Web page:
Anthony Karbo: The 2020 Election Is About The Destiny Of Ghana’s Youth

The Deputy Minister of Roads and Highways, Anthony Abayifaa Karbo, is of the view that the 2020 elections is about the destiny of Ghana’s youth.

He has, therefore, called on the youth to actively support President Nana Addo Dankwa Akufo-Addo to win a second term to enable him continue with his policies and programmes aimed at reducing the suffering of Ghanaians.

Mr Karbo, who is also the Member of Parliament (MP) for Lawra in the Upper West Region is convinced that President Akufo-Addo is a “visionary, bold, courageous leader” and is one of the most consistent politicians he has ever known.

He said this at a Townhall meeting organised by the USA branch of the New Patriotic Party (NPP) in Dallas, Texas, on Saturday January 11, 2020.

He praised President Akufo-Addo for thinking of the next generation and not the next elections, in the kind of policies he is implementing.

“We have a President who is not thinking about elections tomorrow. President Akufo-Addo is putting in place generational legacies that many young people will grow one day to see. That is the type of President we have. How can we even think of [former President] John Mahama, NDC, Asiedu Nketiah back running this country again?

“2020 is a clarion call for not only US chapters, but all chapters across the world and all those in Ghana, particularly the youth. This election is our election. Akufo-Addo has done all that he can do for us. This election in 2020 is our election. We must win this election because 2016 means nothing without 2020. We must see the full length of the Akufo-Addo programme and policies.”

Alluding to what made him buy into the Akufo-Addo vision, Mr Karbo stated: “Those of us who worked very closely with him [Akufo-Addo] knew that he had this burning desire, this plan, this dream, that he wanted the Ghanaian people to give him the opportunity to implement… The things he is doing today are things he said in 2008. Many people have forgotten. Akufo-Addo is one of the most consistent politicians I have seen, known or worked with.

“I asked him sometime back, in 2007, when we had 17 people contesting to be flagbearer of the NPP, why he wanted to be President, and that answer alone kept me committed to the cause. He said, he never understood why children born in the south of Ghana and those born in the north do not have equal opportunities. That struck me. And it is true. The difference between the time it took to produce a graduate from the north and one from the south was about 100 years.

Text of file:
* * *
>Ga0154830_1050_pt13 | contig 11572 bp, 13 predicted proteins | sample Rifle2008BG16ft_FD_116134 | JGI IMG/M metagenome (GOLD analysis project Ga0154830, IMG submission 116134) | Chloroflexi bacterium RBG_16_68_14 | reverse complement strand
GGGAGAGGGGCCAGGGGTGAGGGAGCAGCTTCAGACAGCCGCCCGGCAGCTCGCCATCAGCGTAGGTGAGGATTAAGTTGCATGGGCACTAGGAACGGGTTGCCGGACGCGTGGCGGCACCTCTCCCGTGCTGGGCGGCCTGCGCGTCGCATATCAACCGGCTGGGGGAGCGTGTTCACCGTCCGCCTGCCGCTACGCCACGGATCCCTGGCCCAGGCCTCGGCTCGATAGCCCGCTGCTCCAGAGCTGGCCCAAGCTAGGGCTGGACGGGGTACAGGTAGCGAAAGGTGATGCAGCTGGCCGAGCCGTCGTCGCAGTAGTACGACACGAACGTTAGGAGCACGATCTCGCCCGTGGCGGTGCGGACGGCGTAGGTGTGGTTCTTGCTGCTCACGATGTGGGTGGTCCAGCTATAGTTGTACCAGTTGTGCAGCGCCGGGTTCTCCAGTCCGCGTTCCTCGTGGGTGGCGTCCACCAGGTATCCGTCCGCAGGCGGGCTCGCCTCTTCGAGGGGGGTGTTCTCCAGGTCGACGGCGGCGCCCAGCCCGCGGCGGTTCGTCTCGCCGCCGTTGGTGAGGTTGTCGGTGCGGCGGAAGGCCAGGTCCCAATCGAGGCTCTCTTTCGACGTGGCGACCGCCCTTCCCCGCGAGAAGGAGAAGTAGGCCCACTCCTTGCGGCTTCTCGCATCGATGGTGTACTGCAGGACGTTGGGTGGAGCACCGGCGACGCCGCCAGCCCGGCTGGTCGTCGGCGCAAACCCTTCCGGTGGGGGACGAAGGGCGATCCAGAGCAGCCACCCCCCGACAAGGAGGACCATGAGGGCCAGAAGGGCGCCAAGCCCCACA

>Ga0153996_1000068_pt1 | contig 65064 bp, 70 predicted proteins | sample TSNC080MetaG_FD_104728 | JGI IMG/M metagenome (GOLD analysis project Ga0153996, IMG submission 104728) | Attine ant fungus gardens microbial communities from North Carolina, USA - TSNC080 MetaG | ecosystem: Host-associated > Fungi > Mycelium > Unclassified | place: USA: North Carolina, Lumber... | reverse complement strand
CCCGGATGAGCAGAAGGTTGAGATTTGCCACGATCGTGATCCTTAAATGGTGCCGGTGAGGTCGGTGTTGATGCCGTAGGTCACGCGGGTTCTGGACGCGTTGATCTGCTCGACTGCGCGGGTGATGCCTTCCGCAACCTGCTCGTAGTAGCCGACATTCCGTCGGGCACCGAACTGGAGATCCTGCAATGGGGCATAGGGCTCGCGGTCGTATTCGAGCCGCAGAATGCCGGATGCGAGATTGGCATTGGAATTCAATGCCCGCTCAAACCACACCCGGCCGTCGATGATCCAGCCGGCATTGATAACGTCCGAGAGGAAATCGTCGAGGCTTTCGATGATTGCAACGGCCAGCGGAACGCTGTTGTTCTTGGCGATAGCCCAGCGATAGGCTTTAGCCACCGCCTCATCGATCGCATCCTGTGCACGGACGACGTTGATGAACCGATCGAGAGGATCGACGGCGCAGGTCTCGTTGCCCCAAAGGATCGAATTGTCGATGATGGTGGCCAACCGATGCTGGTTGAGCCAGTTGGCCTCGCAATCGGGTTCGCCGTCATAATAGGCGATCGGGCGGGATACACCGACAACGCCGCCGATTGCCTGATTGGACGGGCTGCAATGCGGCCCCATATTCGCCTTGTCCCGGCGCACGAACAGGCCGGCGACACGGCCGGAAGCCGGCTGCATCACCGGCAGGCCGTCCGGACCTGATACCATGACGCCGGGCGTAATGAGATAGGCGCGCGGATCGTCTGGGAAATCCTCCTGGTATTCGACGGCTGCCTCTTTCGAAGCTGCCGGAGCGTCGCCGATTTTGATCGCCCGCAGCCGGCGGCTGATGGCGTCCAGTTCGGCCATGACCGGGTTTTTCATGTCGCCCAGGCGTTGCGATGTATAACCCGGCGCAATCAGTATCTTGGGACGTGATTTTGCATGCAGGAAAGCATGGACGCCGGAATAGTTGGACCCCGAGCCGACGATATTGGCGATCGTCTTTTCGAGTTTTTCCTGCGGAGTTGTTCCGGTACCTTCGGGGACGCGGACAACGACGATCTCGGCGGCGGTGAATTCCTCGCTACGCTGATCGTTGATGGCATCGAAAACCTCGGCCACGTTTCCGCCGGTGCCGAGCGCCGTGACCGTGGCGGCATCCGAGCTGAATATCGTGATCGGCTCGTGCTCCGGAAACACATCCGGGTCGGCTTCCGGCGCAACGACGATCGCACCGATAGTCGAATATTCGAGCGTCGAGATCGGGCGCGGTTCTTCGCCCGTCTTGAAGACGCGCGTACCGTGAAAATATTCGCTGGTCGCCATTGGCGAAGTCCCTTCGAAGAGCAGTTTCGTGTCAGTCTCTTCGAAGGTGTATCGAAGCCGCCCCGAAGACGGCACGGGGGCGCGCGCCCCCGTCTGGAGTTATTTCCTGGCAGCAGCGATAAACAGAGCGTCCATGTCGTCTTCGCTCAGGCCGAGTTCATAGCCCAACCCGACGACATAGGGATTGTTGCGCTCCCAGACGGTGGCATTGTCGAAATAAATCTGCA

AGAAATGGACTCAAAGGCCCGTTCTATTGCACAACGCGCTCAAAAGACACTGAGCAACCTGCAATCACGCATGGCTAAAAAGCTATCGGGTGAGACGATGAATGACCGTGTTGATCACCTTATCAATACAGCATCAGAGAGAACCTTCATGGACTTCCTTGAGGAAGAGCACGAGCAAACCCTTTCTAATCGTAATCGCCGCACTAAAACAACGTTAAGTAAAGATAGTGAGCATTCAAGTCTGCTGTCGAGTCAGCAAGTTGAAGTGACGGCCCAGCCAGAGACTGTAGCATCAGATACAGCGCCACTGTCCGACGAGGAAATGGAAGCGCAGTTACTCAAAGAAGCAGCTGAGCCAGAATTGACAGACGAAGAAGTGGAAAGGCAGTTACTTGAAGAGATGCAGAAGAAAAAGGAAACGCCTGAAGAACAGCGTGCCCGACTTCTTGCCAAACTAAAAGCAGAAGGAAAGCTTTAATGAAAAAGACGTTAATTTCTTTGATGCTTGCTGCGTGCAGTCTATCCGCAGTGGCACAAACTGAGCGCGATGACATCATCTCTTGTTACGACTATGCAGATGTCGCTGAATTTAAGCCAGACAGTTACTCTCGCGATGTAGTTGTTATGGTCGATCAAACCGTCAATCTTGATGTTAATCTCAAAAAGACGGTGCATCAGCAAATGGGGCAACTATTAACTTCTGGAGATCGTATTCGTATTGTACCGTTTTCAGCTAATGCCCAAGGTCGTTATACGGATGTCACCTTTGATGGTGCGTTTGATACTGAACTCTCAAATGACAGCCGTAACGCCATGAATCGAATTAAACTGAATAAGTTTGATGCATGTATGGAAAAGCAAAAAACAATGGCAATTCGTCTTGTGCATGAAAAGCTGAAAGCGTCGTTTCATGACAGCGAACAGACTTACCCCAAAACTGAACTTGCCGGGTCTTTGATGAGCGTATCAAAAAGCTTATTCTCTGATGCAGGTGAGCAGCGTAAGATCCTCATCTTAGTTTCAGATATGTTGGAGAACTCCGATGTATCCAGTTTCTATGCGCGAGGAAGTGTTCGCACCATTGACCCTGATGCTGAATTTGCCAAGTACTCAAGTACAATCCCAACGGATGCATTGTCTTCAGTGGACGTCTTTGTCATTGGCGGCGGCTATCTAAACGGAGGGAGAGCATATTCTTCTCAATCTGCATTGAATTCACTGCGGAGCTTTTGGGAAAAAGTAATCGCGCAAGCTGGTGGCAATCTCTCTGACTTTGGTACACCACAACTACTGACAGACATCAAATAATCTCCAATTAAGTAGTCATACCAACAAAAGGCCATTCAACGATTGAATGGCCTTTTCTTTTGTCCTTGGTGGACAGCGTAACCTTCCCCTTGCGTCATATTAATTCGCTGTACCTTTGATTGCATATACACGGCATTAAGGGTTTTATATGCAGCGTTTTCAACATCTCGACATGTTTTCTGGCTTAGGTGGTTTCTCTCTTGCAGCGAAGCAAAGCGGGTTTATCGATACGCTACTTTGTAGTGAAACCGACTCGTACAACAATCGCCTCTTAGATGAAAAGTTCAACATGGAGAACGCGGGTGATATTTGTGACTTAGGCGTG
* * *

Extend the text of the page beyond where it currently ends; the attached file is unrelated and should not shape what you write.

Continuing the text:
“Akufo-Addo said all he wanted to do, was to bridge the divide between the north and the south. I am from the north, born and bred there, and I know that access to education is a very big deal. Akufo-Addo said the only way to bridge the gap is to declare free senior high school education in Ghana. And today the world is applauding him, because by that singular decision, what we see today is inclusive education. No one left behind.”

He continued, “For me, that has been the turning point in my young political career having worked with Akufo-Addo, and I am happy that I am seeing with my eyes, these policies rolled out by his government. And it is not just political talk. This is a man who means his words, and when he says it, it means he is convinced about a conviction, and he will stick by it.”

The Vice President, Dr Mahamudu Bawumia, who was guest of honour at the event, outlined a list of achievements chalked by the 3-year-old Akufo-Addo government and urged the diaspora to continue supporting the President's vision of a Ghana Beyond Aid.

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